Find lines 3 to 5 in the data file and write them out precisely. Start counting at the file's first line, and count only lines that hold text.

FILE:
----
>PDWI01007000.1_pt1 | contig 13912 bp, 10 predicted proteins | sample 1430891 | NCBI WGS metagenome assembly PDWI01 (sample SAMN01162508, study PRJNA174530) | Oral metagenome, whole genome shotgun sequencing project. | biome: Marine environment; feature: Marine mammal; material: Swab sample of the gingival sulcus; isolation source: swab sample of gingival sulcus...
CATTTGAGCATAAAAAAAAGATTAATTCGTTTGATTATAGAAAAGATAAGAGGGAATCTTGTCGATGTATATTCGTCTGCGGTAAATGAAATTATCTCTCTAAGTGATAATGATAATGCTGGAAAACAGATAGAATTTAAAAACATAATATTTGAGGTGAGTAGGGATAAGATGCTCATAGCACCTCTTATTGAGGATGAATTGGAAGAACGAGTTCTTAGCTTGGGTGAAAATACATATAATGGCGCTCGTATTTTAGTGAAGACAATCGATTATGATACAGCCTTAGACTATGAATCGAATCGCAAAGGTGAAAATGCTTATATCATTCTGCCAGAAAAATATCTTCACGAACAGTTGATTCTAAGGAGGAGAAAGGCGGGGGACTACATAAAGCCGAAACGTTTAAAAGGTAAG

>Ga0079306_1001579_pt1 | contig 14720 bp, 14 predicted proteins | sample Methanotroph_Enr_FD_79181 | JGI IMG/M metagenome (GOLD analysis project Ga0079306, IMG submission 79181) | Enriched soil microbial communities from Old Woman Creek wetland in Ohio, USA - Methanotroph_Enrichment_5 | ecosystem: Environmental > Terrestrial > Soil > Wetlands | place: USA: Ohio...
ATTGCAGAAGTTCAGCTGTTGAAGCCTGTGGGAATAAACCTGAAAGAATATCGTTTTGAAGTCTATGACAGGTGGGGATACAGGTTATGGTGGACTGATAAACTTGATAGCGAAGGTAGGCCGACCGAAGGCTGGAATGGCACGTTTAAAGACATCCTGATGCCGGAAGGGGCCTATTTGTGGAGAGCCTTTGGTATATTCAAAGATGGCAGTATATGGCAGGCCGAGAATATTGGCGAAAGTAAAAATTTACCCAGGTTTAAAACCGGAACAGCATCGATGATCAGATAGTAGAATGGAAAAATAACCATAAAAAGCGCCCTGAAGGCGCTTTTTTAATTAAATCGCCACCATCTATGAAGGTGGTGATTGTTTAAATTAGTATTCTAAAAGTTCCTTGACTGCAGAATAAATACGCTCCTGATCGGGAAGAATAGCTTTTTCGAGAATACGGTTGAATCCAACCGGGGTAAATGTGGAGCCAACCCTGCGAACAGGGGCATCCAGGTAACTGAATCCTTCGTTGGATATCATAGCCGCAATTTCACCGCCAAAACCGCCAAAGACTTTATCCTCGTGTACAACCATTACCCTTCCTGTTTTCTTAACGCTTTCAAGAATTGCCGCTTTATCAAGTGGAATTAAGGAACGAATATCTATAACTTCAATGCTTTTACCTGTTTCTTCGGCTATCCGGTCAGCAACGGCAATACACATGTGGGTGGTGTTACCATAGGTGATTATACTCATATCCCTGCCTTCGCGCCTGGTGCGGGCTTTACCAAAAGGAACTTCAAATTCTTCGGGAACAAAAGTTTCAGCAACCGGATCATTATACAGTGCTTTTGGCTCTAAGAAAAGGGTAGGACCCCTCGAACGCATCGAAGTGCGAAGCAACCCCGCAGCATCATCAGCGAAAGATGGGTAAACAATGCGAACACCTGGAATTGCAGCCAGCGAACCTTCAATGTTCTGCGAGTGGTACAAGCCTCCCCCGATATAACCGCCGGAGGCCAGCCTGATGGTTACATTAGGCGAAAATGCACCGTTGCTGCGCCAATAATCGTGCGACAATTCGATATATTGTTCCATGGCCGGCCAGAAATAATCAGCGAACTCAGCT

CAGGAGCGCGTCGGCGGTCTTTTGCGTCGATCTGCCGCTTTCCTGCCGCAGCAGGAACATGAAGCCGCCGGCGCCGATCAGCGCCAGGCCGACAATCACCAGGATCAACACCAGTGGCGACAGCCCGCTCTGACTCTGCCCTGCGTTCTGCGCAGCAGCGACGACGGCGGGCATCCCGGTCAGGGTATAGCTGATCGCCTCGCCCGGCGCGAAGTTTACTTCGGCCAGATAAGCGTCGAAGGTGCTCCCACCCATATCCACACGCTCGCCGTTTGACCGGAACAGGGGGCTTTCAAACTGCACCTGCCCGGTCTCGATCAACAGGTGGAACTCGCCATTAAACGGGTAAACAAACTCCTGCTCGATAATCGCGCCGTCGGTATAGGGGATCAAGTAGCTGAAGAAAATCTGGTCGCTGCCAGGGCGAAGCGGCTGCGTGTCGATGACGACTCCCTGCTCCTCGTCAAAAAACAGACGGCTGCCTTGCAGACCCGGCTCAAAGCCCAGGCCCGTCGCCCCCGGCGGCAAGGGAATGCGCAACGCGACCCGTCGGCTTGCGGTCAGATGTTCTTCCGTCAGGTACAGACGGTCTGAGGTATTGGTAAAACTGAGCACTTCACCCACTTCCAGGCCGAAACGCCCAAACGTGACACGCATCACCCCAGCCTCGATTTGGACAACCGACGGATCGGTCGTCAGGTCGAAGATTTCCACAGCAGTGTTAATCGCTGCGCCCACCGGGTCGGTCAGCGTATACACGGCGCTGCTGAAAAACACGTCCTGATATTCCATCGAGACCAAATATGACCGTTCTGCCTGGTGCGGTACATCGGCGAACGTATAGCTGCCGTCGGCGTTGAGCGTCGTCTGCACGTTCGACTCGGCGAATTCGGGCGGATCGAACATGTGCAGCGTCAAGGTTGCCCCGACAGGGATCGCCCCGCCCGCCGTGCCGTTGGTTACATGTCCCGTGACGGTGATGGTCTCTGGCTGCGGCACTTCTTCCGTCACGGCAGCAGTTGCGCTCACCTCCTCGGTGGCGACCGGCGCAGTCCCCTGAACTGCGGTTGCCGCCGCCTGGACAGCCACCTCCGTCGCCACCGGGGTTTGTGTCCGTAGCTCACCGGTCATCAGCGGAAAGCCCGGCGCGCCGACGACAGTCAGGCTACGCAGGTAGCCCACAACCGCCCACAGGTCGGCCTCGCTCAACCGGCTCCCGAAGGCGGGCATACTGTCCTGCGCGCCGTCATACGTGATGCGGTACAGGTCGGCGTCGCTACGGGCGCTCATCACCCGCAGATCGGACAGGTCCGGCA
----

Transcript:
>Ga0079306_1001579_pt1 | contig 14720 bp, 14 predicted proteins | sample Methanotroph_Enr_FD_79181 | JGI IMG/M metagenome (GOLD analysis project Ga0079306, IMG submission 79181) | Enriched soil microbial communities from Old Woman Creek wetland in Ohio, USA - Methanotroph_Enrichment_5 | ecosystem: Environmental > Terrestrial > Soil > Wetlands | place: USA: Ohio...
ATTGCAGAAGTTCAGCTGTTGAAGCCTGTGGGAATAAACCTGAAAGAATATCGTTTTGAAGTCTATGACAGGTGGGGATACAGGTTATGGTGGACTGATAAACTTGATAGCGAAGGTAGGCCGACCGAAGGCTGGAATGGCACGTTTAAAGACATCCTGATGCCGGAAGGGGCCTATTTGTGGAGAGCCTTTGGTATATTCAAAGATGGCAGTATATGGCAGGCCGAGAATATTGGCGAAAGTAAAAATTTACCCAGGTTTAAAACCGGAACAGCATCGATGATCAGATAGTAGAATGGAAAAATAACCATAAAAAGCGCCCTGAAGGCGCTTTTTTAATTAAATCGCCACCATCTATGAAGGTGGTGATTGTTTAAATTAGTATTCTAAAAGTTCCTTGACTGCAGAATAAATACGCTCCTGATCGGGAAGAATAGCTTTTTCGAGAATACGGTTGAATCCAACCGGGGTAAATGTGGAGCCAACCCTGCGAACAGGGGCATCCAGGTAACTGAATCCTTCGTTGGATATCATAGCCGCAATTTCACCGCCAAAACCGCCAAAGACTTTATCCTCGTGTACAACCATTACCCTTCCTGTTTTCTTAACGCTTTCAAGAATTGCCGCTTTATCAAGTGGAATTAAGGAACGAATATCTATAACTTCAATGCTTTTACCTGTTTCTTCGGCTATCCGGTCAGCAACGGCAATACACATGTGGGTGGTGTTACCATAGGTGATTATACTCATATCCCTGCCTTCGCGCCTGGTGCGGGCTTTACCAAAAGGAACTTCAAATTCTTCGGGAACAAAAGTTTCAGCAACCGGATCATTATACAGTGCTTTTGGCTCTAAGAAAAGGGTAGGACCCCTCGAACGCATCGAAGTGCGAAGCAACCCCGCAGCATCATCAGCGAAAGATGGGTAAACAATGCGAACACCTGGAATTGCAGCCAGCGAACCTTCAATGTTCTGCGAGTGGTACAAGCCTCCCCCGATATAACCGCCGGAGGCCAGCCTGATGGTTACATTAGGCGAAAATGCACCGTTGCTGCGCCAATAATCGTGCGACAATTCGATATATTGTTCCATGGCCGGCCAGAAATAATCAGCGAACTCAGCT

CAGGAGCGCGTCGGCGGTCTTTTGCGTCGATCTGCCGCTTTCCTGCCGCAGCAGGAACATGAAGCCGCCGGCGCCGATCAGCGCCAGGCCGACAATCACCAGGATCAACACCAGTGGCGACAGCCCGCTCTGACTCTGCCCTGCGTTCTGCGCAGCAGCGACGACGGCGGGCATCCCGGTCAGGGTATAGCTGATCGCCTCGCCCGGCGCGAAGTTTACTTCGGCCAGATAAGCGTCGAAGGTGCTCCCACCCATATCCACACGCTCGCCGTTTGACCGGAACAGGGGGCTTTCAAACTGCACCTGCCCGGTCTCGATCAACAGGTGGAACTCGCCATTAAACGGGTAAACAAACTCCTGCTCGATAATCGCGCCGTCGGTATAGGGGATCAAGTAGCTGAAGAAAATCTGGTCGCTGCCAGGGCGAAGCGGCTGCGTGTCGATGACGACTCCCTGCTCCTCGTCAAAAAACAGACGGCTGCCTTGCAGACCCGGCTCAAAGCCCAGGCCCGTCGCCCCCGGCGGCAAGGGAATGCGCAACGCGACCCGTCGGCTTGCGGTCAGATGTTCTTCCGTCAGGTACAGACGGTCTGAGGTATTGGTAAAACTGAGCACTTCACCCACTTCCAGGCCGAAACGCCCAAACGTGACACGCATCACCCCAGCCTCGATTTGGACAACCGACGGATCGGTCGTCAGGTCGAAGATTTCCACAGCAGTGTTAATCGCTGCGCCCACCGGGTCGGTCAGCGTATACACGGCGCTGCTGAAAAACACGTCCTGATATTCCATCGAGACCAAATATGACCGTTCTGCCTGGTGCGGTACATCGGCGAACGTATAGCTGCCGTCGGCGTTGAGCGTCGTCTGCACGTTCGACTCGGCGAATTCGGGCGGATCGAACATGTGCAGCGTCAAGGTTGCCCCGACAGGGATCGCCCCGCCCGCCGTGCCGTTGGTTACATGTCCCGTGACGGTGATGGTCTCTGGCTGCGGCACTTCTTCCGTCACGGCAGCAGTTGCGCTCACCTCCTCGGTGGCGACCGGCGCAGTCCCCTGAACTGCGGTTGCCGCCGCCTGGACAGCCACCTCCGTCGCCACCGGGGTTTGTGTCCGTAGCTCACCGGTCATCAGCGGAAAGCCCGGCGCGCCGACGACAGTCAGGCTACGCAGGTAGCCCACAACCGCCCACAGGTCGGCCTCGCTCAACCGGCTCCCGAAGGCGGGCATACTGTCCTGCGCGCCGTCATACGTGATGCGGTACAGGTCGGCGTCGCTACGGGCGCTCATCACCCGCAGATCGGACAGGTCCGGCA